The national airline, which restructured after two deadly crashes in 2014, has a new plan involving big discounts from creditors, but unlike last time the cash-strapped government is unwilling to bail it out.
HOW LONG HAS IT BEEN IN TROUBLE AND WHY?
The airline has been loss-making for about a decade. Losses were aggravated by two tragedies in 2014 - the mysterious disappearance of flight MH370 and the shooting down of flight MH17 over eastern Ukraine.
In the price-sensitive domestic market, it faced rising competition from low-cost rivals AirAsia Group and Malindo Air, an offshoot of Indonesia's Lion Air.
In the international market, cashed-up Gulf carriers Emirates, Etihad Airways and Qatar Airways used the heft of their global networks to encroach on lucrative long-haul routes. Budget rival AirAsia X, now itself in financial trouble, offered discounted fares on routes within Asia.
HOW DID IT RESTRUCTURE PREVIOUSLY?
State fund Khazanah Nasional [KHAZA.UL] became the sole shareholder of its parent company and delisted it in 2014 as part of a $1.5 billion restructuring that saw its staff numbers cut by 6,000, or about 30%. It targeted a return to profit in three years, but it has not been profitable yet.
Analysts and lessors say the airline has been beset by high costs, a messy strategy and a bloated workforce even after the restructuring.
"We're at this stage because the airline has run out of money, run out of ideas and the government seems to have run out of patience with it," said Shukor Yusof, an analyst at Endau Analytics.
Before the pandemic, the government was seeking a strategic partner to invest in the airline but those plans fell apart as interested parties such as Air France-KLM and Japan Airlines were hit by a collapse in revenue in their home markets.
WHAT IS THE GOVERNMENT'S POSITION ON FUNDING?
Finance Minister Tengku Zafrul Abdul Aziz said last week the government will not provide financial relief or debt guarantees, raising questions about the airline's fate.
National Union of Flight Attendants Malaysia (Nufam) president Ismail Nasaruddin termed the finance minister's statement "irresponsible".
"As a government you should be able to show some sense of responsibility," Ismail told Reuters on Tuesday. "It's damaging (to) morale (and) confidence. People don't trust you now."
Any support measures for the carrier will need to be addressed by Khazanah, Zafrul said last week.
Zafrul is a director of Khazanah's board, which is chaired by Prime Minister Muhyiddin Yassin, who is struggling to hold on to power.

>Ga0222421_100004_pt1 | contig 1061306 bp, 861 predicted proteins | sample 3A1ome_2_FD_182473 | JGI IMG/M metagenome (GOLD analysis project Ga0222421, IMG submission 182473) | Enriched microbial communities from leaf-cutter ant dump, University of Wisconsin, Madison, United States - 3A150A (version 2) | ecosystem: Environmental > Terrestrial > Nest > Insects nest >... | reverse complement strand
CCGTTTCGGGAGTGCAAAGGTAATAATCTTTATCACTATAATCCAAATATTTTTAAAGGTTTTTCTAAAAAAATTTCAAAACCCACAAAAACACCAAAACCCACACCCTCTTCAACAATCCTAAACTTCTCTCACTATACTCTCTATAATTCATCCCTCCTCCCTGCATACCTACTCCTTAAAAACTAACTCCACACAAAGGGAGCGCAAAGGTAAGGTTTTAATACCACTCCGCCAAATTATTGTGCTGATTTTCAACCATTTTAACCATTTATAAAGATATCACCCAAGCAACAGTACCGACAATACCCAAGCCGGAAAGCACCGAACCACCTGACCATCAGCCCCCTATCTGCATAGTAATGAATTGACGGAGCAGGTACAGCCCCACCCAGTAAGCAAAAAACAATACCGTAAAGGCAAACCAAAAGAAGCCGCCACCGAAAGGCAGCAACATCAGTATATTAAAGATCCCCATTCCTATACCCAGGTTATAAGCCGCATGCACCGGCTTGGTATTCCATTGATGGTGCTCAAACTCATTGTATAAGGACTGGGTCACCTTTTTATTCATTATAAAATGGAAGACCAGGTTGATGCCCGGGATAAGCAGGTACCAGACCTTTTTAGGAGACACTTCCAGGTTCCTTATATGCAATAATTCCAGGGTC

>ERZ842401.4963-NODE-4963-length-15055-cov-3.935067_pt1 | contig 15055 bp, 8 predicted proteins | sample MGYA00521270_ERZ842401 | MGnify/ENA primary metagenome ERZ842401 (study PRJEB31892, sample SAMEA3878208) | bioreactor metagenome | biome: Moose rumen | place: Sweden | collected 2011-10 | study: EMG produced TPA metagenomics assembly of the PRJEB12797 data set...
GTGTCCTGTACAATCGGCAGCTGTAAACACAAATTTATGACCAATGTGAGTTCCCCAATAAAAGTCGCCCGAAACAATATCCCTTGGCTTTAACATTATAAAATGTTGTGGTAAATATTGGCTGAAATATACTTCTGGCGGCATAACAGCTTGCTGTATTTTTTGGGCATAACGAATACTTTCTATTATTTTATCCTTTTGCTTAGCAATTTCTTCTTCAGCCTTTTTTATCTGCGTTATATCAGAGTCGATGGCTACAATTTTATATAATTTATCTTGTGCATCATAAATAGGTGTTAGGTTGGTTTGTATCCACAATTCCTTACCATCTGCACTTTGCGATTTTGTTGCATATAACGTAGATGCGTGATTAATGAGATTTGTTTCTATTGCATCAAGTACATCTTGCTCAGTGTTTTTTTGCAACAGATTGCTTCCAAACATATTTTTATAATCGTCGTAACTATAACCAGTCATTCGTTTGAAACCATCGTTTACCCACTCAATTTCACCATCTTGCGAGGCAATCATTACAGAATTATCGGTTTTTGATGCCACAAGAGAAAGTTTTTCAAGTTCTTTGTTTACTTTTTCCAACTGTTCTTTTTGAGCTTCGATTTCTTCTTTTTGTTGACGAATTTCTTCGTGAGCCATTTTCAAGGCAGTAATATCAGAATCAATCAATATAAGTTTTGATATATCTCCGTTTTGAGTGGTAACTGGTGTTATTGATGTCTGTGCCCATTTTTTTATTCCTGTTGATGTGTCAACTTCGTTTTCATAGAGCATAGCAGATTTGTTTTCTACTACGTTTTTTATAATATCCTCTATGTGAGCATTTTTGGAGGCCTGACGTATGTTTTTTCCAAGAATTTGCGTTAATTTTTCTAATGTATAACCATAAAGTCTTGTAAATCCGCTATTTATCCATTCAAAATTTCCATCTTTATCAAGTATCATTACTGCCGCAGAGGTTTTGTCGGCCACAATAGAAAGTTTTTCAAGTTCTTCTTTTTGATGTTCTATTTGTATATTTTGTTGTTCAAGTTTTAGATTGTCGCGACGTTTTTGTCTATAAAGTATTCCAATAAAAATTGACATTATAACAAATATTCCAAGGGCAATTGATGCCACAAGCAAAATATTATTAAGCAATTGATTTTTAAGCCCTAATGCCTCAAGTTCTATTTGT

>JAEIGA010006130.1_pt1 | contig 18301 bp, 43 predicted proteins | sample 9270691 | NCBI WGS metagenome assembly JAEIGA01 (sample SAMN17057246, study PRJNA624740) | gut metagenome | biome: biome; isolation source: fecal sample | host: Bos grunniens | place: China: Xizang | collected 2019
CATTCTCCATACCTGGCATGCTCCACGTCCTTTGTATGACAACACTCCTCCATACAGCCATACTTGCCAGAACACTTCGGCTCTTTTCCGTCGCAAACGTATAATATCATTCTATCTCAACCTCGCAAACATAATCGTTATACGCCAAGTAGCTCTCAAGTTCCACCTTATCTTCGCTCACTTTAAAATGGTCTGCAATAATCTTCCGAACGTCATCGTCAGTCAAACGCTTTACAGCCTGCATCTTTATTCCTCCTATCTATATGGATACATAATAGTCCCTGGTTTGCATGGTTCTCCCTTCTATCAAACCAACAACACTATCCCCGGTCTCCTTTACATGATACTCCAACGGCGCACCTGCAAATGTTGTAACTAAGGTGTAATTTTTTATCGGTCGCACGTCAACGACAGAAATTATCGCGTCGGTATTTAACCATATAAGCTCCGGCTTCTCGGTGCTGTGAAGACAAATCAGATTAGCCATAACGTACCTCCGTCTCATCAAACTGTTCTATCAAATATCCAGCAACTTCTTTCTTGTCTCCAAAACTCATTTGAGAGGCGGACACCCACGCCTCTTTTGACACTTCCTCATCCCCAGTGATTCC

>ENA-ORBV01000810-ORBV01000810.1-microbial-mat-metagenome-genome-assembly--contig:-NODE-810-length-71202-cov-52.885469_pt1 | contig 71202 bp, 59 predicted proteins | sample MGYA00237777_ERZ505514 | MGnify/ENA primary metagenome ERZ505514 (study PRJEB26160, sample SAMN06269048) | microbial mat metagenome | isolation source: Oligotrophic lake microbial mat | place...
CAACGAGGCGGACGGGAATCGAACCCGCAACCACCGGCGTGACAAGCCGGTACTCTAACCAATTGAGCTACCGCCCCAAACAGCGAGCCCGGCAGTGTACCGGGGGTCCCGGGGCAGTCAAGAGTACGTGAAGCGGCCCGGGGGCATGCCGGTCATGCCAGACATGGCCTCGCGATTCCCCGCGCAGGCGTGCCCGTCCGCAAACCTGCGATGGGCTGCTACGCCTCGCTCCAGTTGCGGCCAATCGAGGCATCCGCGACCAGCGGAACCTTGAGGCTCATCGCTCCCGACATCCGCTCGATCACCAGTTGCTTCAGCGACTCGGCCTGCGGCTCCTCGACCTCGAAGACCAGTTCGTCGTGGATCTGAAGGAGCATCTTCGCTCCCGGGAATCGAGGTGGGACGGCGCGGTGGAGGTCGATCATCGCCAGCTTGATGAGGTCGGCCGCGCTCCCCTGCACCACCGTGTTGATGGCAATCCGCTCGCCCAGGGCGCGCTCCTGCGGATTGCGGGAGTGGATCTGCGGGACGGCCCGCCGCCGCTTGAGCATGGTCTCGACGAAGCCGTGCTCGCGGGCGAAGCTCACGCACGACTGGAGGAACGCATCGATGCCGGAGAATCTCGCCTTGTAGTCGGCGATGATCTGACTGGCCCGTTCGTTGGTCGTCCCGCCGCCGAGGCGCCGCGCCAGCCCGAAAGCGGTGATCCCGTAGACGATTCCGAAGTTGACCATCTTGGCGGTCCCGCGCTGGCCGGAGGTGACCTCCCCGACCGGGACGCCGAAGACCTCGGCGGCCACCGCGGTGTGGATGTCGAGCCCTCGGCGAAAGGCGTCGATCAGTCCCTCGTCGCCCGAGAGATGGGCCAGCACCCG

Reuters reported last week that Khazanah has warned leasing companies it will stop funding the airline group and force it into a winding down process if restructuring talks with lessors are unsuccessful.
WHAT ARE THE CREDITORS AND LESSORS SAYING?
A group of leasing companies claiming to represent 70% of the airplanes and engines leased to Malaysia Airlines have rejected its plan, calling it "inappropriate and fatally flawed". The airline group has said it was pleased with the level of support from lessors but warned it will have to shut down if they don't back the plan.
The airline, which has a fleet of 88 planes, leases aircraft from about a dozen leasing companies, including Avolon, Aercap, BBAM, Air Lease and Standard Chartered's leasing arm. All of them declined to comment, while another lessor SMBC Aviation did not respond to a Reuters query.
WHAT HAPPENS IF THERE'S NO DEAL?
Under a "Plan B" scenario, Khazanah would inject funds into Firefly, an operator of 12 turboprops that is a fully owned subsidiary of Malaysia Airlines' parent.
According to a document seen by Reuters, Firefly would obtain narrowbody planes and subsequently widebody aircraft from the market. Lease rates have fallen sharply due to a lack of demand from airlines.
Before the pandemic hit, Malaysia Airlines had pushed back its order for Boeing Co 737 MAX jets and industry sources said it was considering smaller planes such as Airbus SE A220s or Embraer SA E190s.
"It's quite clear that the future of Malaysia Airlines has to be a very smaller airline if it has any chance of surviving," said one leasing executive.
(Reporting by Anshuman Daga and Liz Lee; Editing by Jamie Freed and Muralikumar Anantharaman)
By Anshuman Daga and Liz Lee